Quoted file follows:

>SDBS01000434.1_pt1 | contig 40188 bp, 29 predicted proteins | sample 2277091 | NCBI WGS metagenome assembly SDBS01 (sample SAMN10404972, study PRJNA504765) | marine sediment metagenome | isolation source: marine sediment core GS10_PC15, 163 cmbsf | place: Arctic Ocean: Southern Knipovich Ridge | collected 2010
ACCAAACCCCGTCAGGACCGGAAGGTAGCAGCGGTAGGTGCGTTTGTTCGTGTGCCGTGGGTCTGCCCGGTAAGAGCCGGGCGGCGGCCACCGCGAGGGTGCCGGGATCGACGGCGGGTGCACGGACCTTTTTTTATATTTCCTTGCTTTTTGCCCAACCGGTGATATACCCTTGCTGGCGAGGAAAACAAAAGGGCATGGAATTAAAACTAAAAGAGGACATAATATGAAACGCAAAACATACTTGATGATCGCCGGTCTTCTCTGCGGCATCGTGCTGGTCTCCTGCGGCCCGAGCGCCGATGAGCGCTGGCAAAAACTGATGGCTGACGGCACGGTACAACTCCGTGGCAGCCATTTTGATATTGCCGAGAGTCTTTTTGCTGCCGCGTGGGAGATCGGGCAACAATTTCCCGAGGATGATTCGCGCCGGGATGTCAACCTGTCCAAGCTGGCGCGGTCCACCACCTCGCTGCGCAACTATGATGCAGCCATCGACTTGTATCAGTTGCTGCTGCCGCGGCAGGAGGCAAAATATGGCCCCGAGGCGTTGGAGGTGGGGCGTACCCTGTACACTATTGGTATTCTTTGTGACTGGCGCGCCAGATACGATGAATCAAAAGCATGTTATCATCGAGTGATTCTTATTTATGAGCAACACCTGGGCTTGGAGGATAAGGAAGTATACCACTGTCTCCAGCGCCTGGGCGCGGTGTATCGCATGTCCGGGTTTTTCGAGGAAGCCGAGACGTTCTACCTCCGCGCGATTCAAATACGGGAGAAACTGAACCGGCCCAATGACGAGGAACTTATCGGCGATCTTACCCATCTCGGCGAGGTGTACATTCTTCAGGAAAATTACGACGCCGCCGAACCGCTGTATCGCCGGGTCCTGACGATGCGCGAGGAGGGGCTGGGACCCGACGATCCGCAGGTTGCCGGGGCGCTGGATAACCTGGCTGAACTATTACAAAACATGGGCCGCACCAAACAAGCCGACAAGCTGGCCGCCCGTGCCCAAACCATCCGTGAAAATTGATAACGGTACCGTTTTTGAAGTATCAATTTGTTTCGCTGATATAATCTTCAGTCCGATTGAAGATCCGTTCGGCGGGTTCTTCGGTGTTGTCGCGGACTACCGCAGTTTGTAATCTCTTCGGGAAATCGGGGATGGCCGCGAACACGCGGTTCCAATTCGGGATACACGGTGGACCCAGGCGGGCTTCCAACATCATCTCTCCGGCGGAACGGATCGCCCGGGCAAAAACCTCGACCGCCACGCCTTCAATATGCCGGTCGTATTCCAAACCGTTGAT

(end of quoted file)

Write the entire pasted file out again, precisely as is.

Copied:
>SDBS01000434.1_pt1 | contig 40188 bp, 29 predicted proteins | sample 2277091 | NCBI WGS metagenome assembly SDBS01 (sample SAMN10404972, study PRJNA504765) | marine sediment metagenome | isolation source: marine sediment core GS10_PC15, 163 cmbsf | place: Arctic Ocean: Southern Knipovich Ridge | collected 2010
ACCAAACCCCGTCAGGACCGGAAGGTAGCAGCGGTAGGTGCGTTTGTTCGTGTGCCGTGGGTCTGCCCGGTAAGAGCCGGGCGGCGGCCACCGCGAGGGTGCCGGGATCGACGGCGGGTGCACGGACCTTTTTTTATATTTCCTTGCTTTTTGCCCAACCGGTGATATACCCTTGCTGGCGAGGAAAACAAAAGGGCATGGAATTAAAACTAAAAGAGGACATAATATGAAACGCAAAACATACTTGATGATCGCCGGTCTTCTCTGCGGCATCGTGCTGGTCTCCTGCGGCCCGAGCGCCGATGAGCGCTGGCAAAAACTGATGGCTGACGGCACGGTACAACTCCGTGGCAGCCATTTTGATATTGCCGAGAGTCTTTTTGCTGCCGCGTGGGAGATCGGGCAACAATTTCCCGAGGATGATTCGCGCCGGGATGTCAACCTGTCCAAGCTGGCGCGGTCCACCACCTCGCTGCGCAACTATGATGCAGCCATCGACTTGTATCAGTTGCTGCTGCCGCGGCAGGAGGCAAAATATGGCCCCGAGGCGTTGGAGGTGGGGCGTACCCTGTACACTATTGGTATTCTTTGTGACTGGCGCGCCAGATACGATGAATCAAAAGCATGTTATCATCGAGTGATTCTTATTTATGAGCAACACCTGGGCTTGGAGGATAAGGAAGTATACCACTGTCTCCAGCGCCTGGGCGCGGTGTATCGCATGTCCGGGTTTTTCGAGGAAGCCGAGACGTTCTACCTCCGCGCGATTCAAATACGGGAGAAACTGAACCGGCCCAATGACGAGGAACTTATCGGCGATCTTACCCATCTCGGCGAGGTGTACATTCTTCAGGAAAATTACGACGCCGCCGAACCGCTGTATCGCCGGGTCCTGACGATGCGCGAGGAGGGGCTGGGACCCGACGATCCGCAGGTTGCCGGGGCGCTGGATAACCTGGCTGAACTATTACAAAACATGGGCCGCACCAAACAAGCCGACAAGCTGGCCGCCCGTGCCCAAACCATCCGTGAAAATTGATAACGGTACCGTTTTTGAAGTATCAATTTGTTTCGCTGATATAATCTTCAGTCCGATTGAAGATCCGTTCGGCGGGTTCTTCGGTGTTGTCGCGGACTACCGCAGTTTGTAATCTCTTCGGGAAATCGGGGATGGCCGCGAACACGCGGTTCCAATTCGGGATACACGGTGGACCCAGGCGGGCTTCCAACATCATCTCTCCGGCGGAACGGATCGCCCGGGCAAAAACCTCGACCGCCACGCCTTCAATATGCCGGTCGTATTCCAAACCGTTGAT